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Dilatory Tactics in a Death Penalty Case?

My co-authored amicus brief urges the Supreme Court to bring an end to decades-long abusive litigation by convicted murderer Russell Bucklew.

In 1996, Russell Bucklew murdered Michael Sanders as his two young sons—only four and six years old—watched their father bleed to death in front of them. Then, as the young daughters of Bucklew's other victim, Stephanie Ray, cried and wailed for their mother, Bucklew handcuffed and dragged her away to endure hours of rape and torture. Bucklew's reign of terror continued when he broke out of jail, forced victims to go into hiding, and ambushed one victim's mother in her own home. He was tried, convicted, and sentenced to death over 20 years ago.

Tomorrow the Supreme Court will hear oral arguments in Bucklew v. Precythe, in which Bucklew is raising an "as applied" challenge to Missouri's method of executing him (lethal injection). Counsel of record Allyson Ho, several of her colleagues at Gibson, Dunn & Crutcher, and I have filed an amicus brief in support of Missouri. We filed the brief on behalf of the sister of Michael Sanders and Arizona Voice for Crime Victims. Our amicus brief urges the Court to reject Bucklew's challenge and end more than two decades of litigation.

Bucklew's latest challenge argues that, as applied to him, Missouri's method of carrying out the capital sentence constitutes cruel and unusual punishment because of his unique medical condition (benign oral tumors). This challenge could have been raised more than decade ago. In June 2008, Bucklew filed a pleading asking to hire a medical expert to support a clemency application—and supported his request by claiming that, because of his condition, "execution by lethal injection may pose a substantial and intolerable risk of inflicting serious harm and excruciating pain." His 2008 filing included extensive argument that he would "suffer the risk of serious harm amounting to cruel and unusual punishment during the administration of Missouri's lethal injection protocol in light of his affliction with cavernous hemangioma." It even stated that Bucklew sought to demonstrate that Missouri's procedure was unconstitutional "as applied uniquely" to him.

Yet despite his obvious awareness of a possible as-applied challenge based on his condition, Bucklew refused for years to bring such a challenge. Instead, he brought or joined a series of facial challenges—always ensuring that his as-applied challenge was at the ready for later use. After years of litigation on facial challenges, in May, 2014, less than two weeks before his scheduled execution, Bucklew finally brought his as-applied challenge. Having held that challenge in reserve for years, Bucklew was able to secure a stay of execution from the Supreme Court while Missouri's other capital defendants could not, and he staved off dismissal of his new as-applied claims despite the dismissal of the other defendants' facial challenges.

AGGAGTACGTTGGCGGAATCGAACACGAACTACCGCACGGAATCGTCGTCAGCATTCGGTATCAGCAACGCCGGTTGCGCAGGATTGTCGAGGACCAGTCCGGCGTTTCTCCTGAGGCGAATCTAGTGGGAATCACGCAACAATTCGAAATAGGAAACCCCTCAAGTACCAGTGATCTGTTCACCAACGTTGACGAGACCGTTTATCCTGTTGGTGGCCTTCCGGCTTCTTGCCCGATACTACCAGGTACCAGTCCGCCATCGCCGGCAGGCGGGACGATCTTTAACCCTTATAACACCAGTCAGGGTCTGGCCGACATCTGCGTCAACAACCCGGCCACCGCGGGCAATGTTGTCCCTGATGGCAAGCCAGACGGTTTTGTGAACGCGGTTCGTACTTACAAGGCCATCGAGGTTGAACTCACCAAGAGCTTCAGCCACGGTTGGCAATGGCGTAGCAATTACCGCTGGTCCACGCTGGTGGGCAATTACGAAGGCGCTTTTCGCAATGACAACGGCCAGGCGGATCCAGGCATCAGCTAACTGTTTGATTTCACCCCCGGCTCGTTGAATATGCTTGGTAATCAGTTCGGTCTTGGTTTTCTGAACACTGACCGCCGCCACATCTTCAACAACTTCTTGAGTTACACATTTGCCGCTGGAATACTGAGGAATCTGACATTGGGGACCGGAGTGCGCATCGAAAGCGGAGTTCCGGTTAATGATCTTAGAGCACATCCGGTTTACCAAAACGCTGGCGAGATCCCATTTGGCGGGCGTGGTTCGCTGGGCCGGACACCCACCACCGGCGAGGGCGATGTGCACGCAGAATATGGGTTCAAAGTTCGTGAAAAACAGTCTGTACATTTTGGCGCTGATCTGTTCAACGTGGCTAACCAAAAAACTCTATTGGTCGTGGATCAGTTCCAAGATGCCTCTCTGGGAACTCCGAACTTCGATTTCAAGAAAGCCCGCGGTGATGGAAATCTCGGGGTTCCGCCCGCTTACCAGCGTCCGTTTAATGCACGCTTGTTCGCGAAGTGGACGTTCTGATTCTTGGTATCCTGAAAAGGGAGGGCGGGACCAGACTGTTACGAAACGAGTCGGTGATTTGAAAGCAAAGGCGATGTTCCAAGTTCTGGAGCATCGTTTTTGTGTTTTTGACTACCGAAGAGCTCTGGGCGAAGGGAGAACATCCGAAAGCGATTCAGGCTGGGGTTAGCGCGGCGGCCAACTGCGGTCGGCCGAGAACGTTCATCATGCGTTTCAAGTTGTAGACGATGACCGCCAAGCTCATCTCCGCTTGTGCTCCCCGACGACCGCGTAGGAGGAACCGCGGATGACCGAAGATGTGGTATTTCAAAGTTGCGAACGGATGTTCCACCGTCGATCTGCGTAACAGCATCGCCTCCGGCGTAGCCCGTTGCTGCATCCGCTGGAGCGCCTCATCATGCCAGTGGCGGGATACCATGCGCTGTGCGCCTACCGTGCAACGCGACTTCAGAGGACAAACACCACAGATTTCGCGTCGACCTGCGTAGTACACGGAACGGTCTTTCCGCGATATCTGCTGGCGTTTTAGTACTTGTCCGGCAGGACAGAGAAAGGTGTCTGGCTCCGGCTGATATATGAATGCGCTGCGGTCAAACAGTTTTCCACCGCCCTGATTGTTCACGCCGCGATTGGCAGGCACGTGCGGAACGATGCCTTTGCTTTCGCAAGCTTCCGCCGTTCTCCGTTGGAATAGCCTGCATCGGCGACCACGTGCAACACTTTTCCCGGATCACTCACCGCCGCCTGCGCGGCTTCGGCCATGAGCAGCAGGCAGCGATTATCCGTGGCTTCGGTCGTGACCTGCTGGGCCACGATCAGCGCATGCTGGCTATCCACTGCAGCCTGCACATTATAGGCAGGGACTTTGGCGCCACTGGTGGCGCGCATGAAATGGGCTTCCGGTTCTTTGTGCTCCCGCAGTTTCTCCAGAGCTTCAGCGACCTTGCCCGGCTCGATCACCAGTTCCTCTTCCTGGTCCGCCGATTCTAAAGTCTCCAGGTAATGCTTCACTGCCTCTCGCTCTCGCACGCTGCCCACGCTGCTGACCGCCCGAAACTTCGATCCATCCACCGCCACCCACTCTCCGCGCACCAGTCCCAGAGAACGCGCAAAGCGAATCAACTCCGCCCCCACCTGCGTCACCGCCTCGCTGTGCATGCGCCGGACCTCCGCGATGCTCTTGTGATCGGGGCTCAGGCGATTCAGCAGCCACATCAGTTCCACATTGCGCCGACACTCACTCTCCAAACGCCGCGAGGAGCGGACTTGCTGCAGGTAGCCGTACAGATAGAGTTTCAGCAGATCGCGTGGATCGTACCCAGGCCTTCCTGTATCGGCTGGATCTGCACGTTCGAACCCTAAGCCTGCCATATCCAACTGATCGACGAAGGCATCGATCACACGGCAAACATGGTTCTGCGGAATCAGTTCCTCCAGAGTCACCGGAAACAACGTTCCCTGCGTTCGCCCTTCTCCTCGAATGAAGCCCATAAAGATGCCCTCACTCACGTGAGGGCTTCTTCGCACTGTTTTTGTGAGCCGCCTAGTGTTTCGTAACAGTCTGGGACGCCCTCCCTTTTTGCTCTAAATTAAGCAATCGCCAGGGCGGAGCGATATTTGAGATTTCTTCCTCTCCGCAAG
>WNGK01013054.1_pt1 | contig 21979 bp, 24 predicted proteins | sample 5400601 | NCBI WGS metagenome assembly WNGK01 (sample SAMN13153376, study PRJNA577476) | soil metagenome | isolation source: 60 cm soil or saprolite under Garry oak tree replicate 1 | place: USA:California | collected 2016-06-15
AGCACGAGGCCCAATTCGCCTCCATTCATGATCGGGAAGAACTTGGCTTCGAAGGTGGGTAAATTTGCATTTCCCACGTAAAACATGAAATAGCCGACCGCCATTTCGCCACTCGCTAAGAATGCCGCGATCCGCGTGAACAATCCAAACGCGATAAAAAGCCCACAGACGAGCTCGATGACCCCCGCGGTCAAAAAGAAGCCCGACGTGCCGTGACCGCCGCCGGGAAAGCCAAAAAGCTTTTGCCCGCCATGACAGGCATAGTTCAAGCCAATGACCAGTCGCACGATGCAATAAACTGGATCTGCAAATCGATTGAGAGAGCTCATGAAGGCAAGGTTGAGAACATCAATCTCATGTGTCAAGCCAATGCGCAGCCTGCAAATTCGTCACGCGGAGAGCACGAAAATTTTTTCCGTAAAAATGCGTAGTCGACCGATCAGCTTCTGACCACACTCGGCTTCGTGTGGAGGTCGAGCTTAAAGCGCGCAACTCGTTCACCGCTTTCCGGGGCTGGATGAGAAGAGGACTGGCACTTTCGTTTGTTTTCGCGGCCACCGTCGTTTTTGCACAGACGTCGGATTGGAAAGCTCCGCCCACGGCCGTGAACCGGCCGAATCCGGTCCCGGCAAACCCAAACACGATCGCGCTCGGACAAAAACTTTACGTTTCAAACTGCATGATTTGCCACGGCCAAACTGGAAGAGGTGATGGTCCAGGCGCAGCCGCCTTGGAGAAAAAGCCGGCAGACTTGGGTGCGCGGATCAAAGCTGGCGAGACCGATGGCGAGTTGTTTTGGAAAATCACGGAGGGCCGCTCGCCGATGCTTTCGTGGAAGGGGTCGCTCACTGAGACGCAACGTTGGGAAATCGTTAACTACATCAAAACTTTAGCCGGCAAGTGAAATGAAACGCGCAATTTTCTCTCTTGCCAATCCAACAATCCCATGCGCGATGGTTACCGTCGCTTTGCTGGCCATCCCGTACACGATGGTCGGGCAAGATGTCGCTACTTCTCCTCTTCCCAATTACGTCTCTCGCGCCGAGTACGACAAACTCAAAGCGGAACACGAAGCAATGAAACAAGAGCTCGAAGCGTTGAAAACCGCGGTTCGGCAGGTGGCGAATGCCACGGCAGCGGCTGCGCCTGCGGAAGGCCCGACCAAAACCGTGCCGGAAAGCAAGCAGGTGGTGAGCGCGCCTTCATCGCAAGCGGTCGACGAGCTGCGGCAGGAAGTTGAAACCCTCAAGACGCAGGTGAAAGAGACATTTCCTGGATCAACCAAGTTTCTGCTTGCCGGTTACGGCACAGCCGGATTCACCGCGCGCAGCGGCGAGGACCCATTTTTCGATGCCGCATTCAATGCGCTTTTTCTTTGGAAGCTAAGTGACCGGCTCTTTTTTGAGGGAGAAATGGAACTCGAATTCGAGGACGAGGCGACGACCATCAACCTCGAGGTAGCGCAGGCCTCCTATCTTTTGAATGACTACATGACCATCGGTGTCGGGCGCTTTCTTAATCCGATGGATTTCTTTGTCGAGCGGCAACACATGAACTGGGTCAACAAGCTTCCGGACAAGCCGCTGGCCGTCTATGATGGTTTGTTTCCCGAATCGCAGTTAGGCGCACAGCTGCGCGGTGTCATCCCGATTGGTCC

In proceedings below, the district court and the court of appeals saw through Bucklew's strategy and held that, even after extensive discovery, he had not made any real effort to discern what procedures would actually be used at his execution—and thus could not show that any such procedures would be more painful than his lethal gas alternative. As the Eighth Circuit noted, Bucklew successfully prolonged his as-applied challenge in 2015 by arguing for the necessity of further fact-finding—and then showed no interest in that fact-finding once his challenge was revived. Specifically, three years before, Bucklew argued that the Eighth Circuit should reverse the dismissal of his complaint to allow him to take further discovery regarding what changes the State could make to its protocol to accommodate his condition—because without knowing the exact parameters of the protocol, Bucklew could not effectively argue against them. But once Bucklew secured reversal and remand, he stopped caring about what changes Missouri would make to its procedures, and did nothing to determine what, exactly, the effects of those procedures would be with respect to his condition. The district court ruled for the State and the Eighth Circuit affirmed.